Republican Missouri Sen. Josh Hawley wants to take the government bureaucracy out of Washington D.C. and diffuse it across the entire country, but how would it affect the nation’s capital?
Hawley has made a name for himself in the Senate as a populist problem solver, offering blunt solutions to hot-button issues like big tech censorship and, of course, government bureaucracy. Hawley’s plan — co-authored with Republican Tennesee Rep. Marsha Blackburn — takes a more literal approach to draining the swamp. It would move 90 percent of the workforce of ten federal agencies out of Washington and into economically distressed regions across the country.
“Every year Americans’ hard-earned tax dollars fund federal agencies that are mainly located in the D.C. bubble. That’s a big part of the problem with Washington: they’re too removed from the rest of America.” Hawley told reporters on Capitol Hill. “The HIRE Act will move policymakers directly into the communities they serve, creating thousands of jobs for local communities and saving taxpayers billions of dollars along the way.” (RELATED: Here Are The Conservative Groups Google Is Hiring To Brush Back Sen. Hawley)
Why, Hawley asks, should American taxpayers pay the salaries of federal employees when those jobs are concentrated almost exclusively around DC?
Blackburn and Hawley’s bill, the HIRE Act, would enact en masse what some federal agencies have been trying for themselves already. The U.S. Department of the Interior sent out nearly 300 relocation notices to D.C. employees Tuesday, giving them 30 days to decide whether to relocate to offices in the Western U.S. or forfeit their positions, according to Government Executive.
“We sincerely hope employees will be able to follow their positions to the new locations but there are many factors that an individual may consider when deciding whether or not to relocate, so it’s difficult to say at this time exactly how many people will choose to relocate,” said Derrick Henry, a BLM spokesman. (RELATED: Hawley Says AG Barr’s Probe Into Silicon Valley Is ‘Very Big News And Very Important’)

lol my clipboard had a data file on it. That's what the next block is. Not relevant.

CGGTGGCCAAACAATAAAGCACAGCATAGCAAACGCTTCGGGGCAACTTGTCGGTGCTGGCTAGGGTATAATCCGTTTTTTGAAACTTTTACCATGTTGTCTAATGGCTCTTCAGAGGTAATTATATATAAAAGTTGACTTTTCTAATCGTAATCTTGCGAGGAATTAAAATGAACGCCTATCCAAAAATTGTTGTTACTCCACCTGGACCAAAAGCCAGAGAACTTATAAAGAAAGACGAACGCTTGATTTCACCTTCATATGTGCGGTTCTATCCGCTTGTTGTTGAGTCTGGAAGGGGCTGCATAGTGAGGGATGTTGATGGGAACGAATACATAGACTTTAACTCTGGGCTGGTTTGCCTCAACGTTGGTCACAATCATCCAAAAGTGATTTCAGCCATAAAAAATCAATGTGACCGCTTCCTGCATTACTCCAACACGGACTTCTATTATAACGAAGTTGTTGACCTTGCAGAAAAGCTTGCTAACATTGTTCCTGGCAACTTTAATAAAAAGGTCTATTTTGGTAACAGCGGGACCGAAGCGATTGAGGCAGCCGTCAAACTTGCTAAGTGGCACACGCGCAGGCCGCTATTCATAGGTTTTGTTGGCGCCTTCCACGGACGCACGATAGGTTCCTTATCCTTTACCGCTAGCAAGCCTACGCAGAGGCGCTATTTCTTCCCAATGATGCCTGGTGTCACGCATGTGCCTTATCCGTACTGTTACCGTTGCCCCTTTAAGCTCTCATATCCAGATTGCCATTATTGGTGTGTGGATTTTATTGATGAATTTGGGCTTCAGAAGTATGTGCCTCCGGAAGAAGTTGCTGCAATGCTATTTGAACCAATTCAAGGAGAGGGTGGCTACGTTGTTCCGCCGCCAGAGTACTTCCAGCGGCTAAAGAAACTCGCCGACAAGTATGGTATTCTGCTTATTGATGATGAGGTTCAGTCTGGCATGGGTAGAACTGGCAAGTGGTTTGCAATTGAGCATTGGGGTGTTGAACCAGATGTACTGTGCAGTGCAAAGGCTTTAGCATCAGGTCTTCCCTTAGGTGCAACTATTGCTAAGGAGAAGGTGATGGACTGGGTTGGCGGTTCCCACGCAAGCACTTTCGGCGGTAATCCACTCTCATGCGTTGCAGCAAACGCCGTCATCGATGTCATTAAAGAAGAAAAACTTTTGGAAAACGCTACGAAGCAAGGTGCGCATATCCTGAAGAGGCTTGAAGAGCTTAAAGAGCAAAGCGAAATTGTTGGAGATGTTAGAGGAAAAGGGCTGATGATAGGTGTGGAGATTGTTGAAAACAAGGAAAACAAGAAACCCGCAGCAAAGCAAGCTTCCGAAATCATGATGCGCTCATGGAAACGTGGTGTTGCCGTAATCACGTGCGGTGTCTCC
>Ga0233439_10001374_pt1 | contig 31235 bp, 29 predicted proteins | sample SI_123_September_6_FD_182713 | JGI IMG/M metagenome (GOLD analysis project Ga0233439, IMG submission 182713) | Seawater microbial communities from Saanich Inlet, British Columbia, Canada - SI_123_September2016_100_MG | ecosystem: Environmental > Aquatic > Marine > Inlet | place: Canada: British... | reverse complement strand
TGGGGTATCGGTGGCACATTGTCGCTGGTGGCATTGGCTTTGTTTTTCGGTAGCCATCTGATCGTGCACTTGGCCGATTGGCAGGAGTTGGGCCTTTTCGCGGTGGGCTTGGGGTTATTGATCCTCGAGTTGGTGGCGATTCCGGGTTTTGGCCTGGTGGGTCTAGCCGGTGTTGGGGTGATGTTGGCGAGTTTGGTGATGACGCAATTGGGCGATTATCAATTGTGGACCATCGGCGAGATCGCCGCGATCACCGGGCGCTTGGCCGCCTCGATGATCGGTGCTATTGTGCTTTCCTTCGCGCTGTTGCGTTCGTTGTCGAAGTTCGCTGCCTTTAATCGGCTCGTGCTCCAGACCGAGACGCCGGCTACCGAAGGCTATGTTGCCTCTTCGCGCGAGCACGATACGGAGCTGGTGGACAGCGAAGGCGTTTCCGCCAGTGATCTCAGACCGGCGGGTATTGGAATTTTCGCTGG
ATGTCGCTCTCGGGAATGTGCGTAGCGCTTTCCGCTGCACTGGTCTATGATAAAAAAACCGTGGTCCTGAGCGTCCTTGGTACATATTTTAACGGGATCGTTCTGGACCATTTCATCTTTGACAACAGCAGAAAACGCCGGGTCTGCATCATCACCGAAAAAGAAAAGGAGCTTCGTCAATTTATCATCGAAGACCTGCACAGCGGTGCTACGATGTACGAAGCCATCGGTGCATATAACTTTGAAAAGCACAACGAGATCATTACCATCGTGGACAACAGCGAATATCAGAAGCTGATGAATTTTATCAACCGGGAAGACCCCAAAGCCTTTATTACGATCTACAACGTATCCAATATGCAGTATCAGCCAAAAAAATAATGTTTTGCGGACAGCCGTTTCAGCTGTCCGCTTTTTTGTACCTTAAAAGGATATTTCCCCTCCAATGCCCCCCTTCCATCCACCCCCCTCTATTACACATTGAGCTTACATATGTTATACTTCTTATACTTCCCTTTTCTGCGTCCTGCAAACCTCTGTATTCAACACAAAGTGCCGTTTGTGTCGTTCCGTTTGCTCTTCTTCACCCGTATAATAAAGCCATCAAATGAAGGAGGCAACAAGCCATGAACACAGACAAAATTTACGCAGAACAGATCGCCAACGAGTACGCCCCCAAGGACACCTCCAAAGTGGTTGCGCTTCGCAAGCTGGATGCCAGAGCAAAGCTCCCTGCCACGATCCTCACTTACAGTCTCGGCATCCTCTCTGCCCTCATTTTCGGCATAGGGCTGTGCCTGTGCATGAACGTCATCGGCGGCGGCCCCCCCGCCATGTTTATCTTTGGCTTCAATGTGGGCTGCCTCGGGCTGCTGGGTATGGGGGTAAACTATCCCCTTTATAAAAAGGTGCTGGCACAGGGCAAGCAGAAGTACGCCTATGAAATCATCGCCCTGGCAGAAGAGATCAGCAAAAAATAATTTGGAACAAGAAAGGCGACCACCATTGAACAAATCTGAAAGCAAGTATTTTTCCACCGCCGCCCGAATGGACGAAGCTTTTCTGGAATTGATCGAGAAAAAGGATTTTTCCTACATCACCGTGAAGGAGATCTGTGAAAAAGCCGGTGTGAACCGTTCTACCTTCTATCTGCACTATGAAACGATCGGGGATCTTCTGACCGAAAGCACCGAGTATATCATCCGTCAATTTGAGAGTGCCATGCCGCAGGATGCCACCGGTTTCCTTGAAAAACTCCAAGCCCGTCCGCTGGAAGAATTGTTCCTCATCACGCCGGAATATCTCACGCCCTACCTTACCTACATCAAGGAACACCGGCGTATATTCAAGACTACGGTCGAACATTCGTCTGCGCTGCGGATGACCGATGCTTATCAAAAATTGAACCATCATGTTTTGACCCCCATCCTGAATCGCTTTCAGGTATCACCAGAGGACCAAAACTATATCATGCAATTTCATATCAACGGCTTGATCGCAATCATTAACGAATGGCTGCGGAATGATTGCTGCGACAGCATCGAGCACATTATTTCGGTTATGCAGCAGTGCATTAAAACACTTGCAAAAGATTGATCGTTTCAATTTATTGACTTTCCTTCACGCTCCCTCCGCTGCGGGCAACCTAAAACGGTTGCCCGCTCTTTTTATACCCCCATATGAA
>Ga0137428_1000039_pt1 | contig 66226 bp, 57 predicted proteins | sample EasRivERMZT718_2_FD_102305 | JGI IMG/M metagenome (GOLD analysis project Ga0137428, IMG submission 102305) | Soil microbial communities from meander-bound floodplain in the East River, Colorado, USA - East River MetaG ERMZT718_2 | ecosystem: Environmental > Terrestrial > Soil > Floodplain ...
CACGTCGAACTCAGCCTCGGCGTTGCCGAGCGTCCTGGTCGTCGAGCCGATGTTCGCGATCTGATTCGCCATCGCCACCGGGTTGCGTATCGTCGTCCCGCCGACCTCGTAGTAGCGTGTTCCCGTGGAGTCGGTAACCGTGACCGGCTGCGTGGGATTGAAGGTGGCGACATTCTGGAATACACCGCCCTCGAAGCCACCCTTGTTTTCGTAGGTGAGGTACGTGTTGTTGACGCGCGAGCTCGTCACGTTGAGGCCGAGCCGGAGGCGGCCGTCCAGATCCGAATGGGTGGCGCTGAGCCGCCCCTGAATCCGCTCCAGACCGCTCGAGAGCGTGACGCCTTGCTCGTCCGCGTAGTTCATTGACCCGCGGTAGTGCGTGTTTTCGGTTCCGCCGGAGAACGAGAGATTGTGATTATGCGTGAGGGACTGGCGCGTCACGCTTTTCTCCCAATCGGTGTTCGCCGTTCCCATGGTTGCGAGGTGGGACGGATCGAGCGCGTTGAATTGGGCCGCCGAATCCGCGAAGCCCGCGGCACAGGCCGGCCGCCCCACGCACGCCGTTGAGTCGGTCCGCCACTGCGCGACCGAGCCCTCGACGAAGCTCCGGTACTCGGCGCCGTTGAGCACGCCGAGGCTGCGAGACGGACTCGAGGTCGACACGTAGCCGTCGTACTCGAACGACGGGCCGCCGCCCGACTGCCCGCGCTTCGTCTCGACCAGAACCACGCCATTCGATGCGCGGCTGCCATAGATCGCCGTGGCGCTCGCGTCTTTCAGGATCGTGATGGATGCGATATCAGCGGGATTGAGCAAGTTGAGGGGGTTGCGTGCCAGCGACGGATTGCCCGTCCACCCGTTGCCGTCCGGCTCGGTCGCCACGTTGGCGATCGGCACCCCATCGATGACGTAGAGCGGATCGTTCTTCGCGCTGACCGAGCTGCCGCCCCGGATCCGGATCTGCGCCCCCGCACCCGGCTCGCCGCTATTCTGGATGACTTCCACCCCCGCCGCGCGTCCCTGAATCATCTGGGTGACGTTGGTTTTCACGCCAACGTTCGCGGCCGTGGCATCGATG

Hawley’s bill doesn’t weigh in on whether current DC employees would be given the same opportunity to relocate with their jobs, but Deputy Communications Director Mike Berg told the Daily Caller that while employees would likely be given the option, most would decline.
DC workers are unsurprisingly opposed to the move. When Secretary of Agriculture Sonny Perdue announced at a June staff meeting that hundreds of USDA jobs would be moving to Missouri, many in attendance turned their backs on him.
“What’s most frustrating, I think, is they want to move us so quickly,” Claudia Hitaj, one of the protesters, told the Kansas City Star. “We get the letter today and if we want to we can move in mid-July? That is physically impossible. Find a new house over there, get your kids into a new school. It seems like a slap in the face.”
But with roughly 360,000 DC residents employed by the federal government, the hundreds who chose to remain jobless in D.C. this summer would likely be be dwarfed by tens of thousands of others like them if Hawley’s bill succeeds. It’s an effect that Hawley appears to dismiss.
“[D.C] is such an insular place and people forget that there’s a vast country out there and there’s lots of places in the country that aren’t like D.C. and haven’t seen gobs of money poured in,” Hawley said on Capitol Hill. “I mean, this town’s doing great. This town always does great because there’s gobs of money that get poured into this town. But there’s a lot of places in our state and other states that haven’t seen a lot of investment, that haven’t seen a lot of jobs.”
The bill calls for relocating 90 percent of jobs in the departments of Agriculture, Commerce, Education, Health and Human Services, Housing and Urban Development, Interior, Labor, and Veterans Affairs. The agencies would move to Missouri, Pennsylvania, Tennessee, Kentucky, Indiana, Ohio, New Mexico, West Virginia, Michigan, and South Carolina. (RELATED: Hawley Calls Facebook’s Conservative Bias Audit A ‘Smokescreen’)
Hawley argues the economic benefit of relocating the agencies is twofold: The poorer areas where the agencies would move to can become more affluent while the cost to taxpayers would go down as federal salaries would no longer need to cover the high cost of living in the nation’s capital. Moreover, a huge portion of the federal workforce — about half, according to the Washington Post in 2016 — is eligible to work from home.
“Moving agencies outside of Washington, D.C. both boosts local economies and lowers costs – that’s a winning combination,” Rep. Blackburn said in a statement. “This legislation would enable Americans across the country to have greater access to good jobs.”